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My Afternoons With Margueritte (La Tete En Friche) (15)

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The ViewLondon Review

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Review byMatthew Turner12/11/2010

Four out of Five stars
Running time: 92 mins

Heart-warming French drama with a superb script and a terrific central performance from Gerard Depardieu.

What's it all about?
Directed by Jean Becker, My Afternoons With Margueritte is based on a novel by Marie-Sabine Roger and stars Gerard Depardieu as Germain Chazes, an uneducated, middle-aged handyman who still lives next door to his mean spirited mother (Claire Maurier) and divides his time between his much younger bus driver girlfriend Annette (Sophie Guillemin) and hanging out in the local cafe owned by his friend Francine (Maurane). When he meets 95-year-old former scholar Margueritte (Gisele Casadesus) on a park bench, the pair bond over their mutual love of pigeons and soon become friends.

During their regular meetings on the same bench, Margueritte reads to Germain and he gradually discovers a love of literature, despite the fact that he can barely read. At the same time, their friendship begins to have a positive effect on Germain's relationships with his friends, his girlfriend and his mother.

The Good
Depardieu is terrific as Germain, delivering a likeable, warm-hearted performance that feels effortlessly naturalistic and believable. Casadesus is equally good as Margueritte and their relationship is genuinely touching; there's also strong support from Guillemin (who does a good job of selling Annette's attraction to the much older Germain) and a fiery turn from Anne Le Guernec as Germain's mother in the heartbreaking flashback sequences.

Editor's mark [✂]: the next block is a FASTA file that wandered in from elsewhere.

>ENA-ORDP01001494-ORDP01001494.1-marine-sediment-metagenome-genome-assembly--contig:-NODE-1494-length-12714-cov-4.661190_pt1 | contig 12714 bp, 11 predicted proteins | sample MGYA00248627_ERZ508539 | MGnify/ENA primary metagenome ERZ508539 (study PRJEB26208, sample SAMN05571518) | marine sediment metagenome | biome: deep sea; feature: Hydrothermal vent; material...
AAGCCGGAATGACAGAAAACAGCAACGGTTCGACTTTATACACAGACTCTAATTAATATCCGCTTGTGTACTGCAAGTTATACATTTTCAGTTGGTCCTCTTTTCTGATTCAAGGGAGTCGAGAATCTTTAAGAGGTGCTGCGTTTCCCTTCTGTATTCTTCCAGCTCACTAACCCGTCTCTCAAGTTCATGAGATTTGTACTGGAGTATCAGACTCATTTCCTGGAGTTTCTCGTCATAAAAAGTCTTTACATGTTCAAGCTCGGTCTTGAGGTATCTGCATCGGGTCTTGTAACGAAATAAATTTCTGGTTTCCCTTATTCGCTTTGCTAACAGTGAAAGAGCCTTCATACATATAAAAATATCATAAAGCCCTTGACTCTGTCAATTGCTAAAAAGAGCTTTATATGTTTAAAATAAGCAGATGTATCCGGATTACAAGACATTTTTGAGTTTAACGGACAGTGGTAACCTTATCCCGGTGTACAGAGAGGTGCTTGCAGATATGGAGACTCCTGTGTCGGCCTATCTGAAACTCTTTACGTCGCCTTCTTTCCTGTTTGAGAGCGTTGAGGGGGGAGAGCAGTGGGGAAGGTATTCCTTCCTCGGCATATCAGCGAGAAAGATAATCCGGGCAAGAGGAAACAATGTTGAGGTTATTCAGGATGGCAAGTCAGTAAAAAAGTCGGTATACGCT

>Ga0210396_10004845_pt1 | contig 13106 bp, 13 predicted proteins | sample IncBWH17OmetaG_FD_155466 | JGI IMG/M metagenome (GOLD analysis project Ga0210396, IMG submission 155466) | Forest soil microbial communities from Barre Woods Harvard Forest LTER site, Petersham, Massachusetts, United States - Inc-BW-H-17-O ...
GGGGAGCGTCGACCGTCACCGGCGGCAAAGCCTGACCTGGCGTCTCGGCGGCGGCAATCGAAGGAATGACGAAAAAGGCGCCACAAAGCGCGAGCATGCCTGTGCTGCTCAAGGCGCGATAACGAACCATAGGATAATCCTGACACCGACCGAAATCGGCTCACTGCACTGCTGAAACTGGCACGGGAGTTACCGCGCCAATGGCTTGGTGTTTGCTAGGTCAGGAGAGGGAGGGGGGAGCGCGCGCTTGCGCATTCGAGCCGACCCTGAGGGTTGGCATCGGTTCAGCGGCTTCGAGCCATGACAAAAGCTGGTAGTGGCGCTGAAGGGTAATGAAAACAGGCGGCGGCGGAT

The script is extremely good, holding your attention throughout despite the relative lack of plot, and it manages to perfectly convey the transformative qualities of both friendship and art (or at least literature). There's also a lot of humour in the film, even if some of it is at Germain's expense (there's a good joke about Guy de Maupassant that translates surprisingly well).

The Great
Becker's direction is excellent and he orchestrates several memorable scenes, most notably a shocking scene involving a pitchfork that's all the more jarring because it stands in sharp contrast to the peaceful, slow moving nature of the rest of the film. He also handles the emotional scenes well and if you're not wiping something from your eye by the time the climax rolls around then frankly, you're dead inside.

Worth seeing?
Impressively directed and superbly written, My Afternoons With Margueritte is an enjoyable, emotionally engaging French drama with a terrific central performance from Gerard Depardieu. Highly recommended.

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Content updated: 21/10/2017 16:50

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